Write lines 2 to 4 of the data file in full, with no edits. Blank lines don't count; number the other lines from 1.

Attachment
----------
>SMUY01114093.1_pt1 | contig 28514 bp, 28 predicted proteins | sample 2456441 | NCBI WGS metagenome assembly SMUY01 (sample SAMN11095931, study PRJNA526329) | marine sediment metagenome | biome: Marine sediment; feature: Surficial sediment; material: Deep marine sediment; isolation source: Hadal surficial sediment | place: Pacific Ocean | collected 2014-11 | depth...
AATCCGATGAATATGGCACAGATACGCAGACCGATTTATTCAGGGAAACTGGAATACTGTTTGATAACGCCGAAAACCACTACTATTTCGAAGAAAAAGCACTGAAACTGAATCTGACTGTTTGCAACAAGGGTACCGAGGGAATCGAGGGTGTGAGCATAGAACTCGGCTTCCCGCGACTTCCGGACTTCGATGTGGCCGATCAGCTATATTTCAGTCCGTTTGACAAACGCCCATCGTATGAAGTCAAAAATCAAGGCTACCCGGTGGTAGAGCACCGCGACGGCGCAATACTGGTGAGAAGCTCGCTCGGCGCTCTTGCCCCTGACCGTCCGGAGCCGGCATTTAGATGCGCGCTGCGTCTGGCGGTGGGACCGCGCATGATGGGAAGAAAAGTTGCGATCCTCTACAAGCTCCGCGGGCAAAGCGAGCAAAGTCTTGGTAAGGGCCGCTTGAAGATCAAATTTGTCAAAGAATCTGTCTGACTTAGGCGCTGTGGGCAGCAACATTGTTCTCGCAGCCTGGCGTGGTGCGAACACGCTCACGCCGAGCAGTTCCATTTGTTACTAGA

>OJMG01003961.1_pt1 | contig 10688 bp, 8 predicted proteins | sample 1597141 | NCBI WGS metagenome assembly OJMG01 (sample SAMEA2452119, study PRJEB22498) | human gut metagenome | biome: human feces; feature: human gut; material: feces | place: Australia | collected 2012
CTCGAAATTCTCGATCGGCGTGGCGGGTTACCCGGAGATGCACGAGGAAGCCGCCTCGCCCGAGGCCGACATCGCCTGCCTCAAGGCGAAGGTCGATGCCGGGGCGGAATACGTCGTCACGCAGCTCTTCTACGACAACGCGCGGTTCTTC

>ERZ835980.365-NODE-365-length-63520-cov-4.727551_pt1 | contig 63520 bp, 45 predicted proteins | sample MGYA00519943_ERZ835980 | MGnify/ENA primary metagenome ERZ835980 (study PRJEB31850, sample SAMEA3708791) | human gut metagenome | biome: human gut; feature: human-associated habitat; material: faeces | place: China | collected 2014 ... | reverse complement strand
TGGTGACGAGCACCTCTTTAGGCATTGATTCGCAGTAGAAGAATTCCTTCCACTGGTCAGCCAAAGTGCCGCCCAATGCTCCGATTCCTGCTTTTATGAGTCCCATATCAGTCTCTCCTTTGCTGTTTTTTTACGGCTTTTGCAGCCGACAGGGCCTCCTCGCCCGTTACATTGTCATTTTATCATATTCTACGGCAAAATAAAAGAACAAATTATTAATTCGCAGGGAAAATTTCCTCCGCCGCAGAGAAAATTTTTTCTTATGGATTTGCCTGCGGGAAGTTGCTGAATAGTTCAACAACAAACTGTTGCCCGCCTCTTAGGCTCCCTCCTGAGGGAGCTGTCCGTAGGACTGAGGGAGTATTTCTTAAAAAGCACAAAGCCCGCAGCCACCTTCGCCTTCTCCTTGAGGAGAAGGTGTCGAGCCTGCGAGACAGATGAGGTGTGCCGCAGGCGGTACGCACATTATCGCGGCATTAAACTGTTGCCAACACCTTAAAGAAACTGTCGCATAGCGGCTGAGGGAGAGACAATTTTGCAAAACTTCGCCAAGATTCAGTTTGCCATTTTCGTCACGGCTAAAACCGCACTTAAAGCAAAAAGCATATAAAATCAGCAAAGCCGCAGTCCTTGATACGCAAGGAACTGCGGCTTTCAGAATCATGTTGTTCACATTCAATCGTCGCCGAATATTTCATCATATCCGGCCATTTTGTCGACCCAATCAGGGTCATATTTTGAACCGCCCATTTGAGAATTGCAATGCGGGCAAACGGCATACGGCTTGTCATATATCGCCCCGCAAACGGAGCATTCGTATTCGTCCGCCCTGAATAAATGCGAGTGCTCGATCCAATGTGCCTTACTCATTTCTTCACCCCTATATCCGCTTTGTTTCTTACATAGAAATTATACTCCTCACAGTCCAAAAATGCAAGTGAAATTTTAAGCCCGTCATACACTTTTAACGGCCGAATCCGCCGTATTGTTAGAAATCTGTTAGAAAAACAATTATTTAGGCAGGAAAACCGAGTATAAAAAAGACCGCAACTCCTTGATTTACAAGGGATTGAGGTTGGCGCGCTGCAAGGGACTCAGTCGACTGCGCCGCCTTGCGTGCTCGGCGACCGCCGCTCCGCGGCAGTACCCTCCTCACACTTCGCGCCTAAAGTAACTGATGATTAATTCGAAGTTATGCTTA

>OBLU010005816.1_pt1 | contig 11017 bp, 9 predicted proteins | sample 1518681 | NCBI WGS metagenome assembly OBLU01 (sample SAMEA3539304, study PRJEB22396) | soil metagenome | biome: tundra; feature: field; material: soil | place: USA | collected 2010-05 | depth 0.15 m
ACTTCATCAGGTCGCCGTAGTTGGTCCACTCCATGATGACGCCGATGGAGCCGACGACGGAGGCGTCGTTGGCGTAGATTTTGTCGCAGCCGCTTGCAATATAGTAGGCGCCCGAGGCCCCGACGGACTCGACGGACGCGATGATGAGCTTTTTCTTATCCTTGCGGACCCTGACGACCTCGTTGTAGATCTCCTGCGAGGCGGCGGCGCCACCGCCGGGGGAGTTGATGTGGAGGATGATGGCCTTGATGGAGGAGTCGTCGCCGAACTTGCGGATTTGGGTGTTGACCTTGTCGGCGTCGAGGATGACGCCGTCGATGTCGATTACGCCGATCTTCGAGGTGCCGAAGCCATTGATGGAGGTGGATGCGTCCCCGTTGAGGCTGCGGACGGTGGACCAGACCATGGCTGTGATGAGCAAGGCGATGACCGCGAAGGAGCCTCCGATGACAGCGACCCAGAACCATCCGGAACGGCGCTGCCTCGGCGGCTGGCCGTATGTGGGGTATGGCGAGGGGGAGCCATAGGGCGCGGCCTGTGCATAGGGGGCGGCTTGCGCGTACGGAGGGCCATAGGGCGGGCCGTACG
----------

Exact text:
AATCCGATGAATATGGCACAGATACGCAGACCGATTTATTCAGGGAAACTGGAATACTGTTTGATAACGCCGAAAACCACTACTATTTCGAAGAAAAAGCACTGAAACTGAATCTGACTGTTTGCAACAAGGGTACCGAGGGAATCGAGGGTGTGAGCATAGAACTCGGCTTCCCGCGACTTCCGGACTTCGATGTGGCCGATCAGCTATATTTCAGTCCGTTTGACAAACGCCCATCGTATGAAGTCAAAAATCAAGGCTACCCGGTGGTAGAGCACCGCGACGGCGCAATACTGGTGAGAAGCTCGCTCGGCGCTCTTGCCCCTGACCGTCCGGAGCCGGCATTTAGATGCGCGCTGCGTCTGGCGGTGGGACCGCGCATGATGGGAAGAAAAGTTGCGATCCTCTACAAGCTCCGCGGGCAAAGCGAGCAAAGTCTTGGTAAGGGCCGCTTGAAGATCAAATTTGTCAAAGAATCTGTCTGACTTAGGCGCTGTGGGCAGCAACATTGTTCTCGCAGCCTGGCGTGGTGCGAACACGCTCACGCCGAGCAGTTCCATTTGTTACTAGA

>OJMG01003961.1_pt1 | contig 10688 bp, 8 predicted proteins | sample 1597141 | NCBI WGS metagenome assembly OJMG01 (sample SAMEA2452119, study PRJEB22498) | human gut metagenome | biome: human feces; feature: human gut; material: feces | place: Australia | collected 2012
CTCGAAATTCTCGATCGGCGTGGCGGGTTACCCGGAGATGCACGAGGAAGCCGCCTCGCCCGAGGCCGACATCGCCTGCCTCAAGGCGAAGGTCGATGCCGGGGCGGAATACGTCGTCACGCAGCTCTTCTACGACAACGCGCGGTTCTTC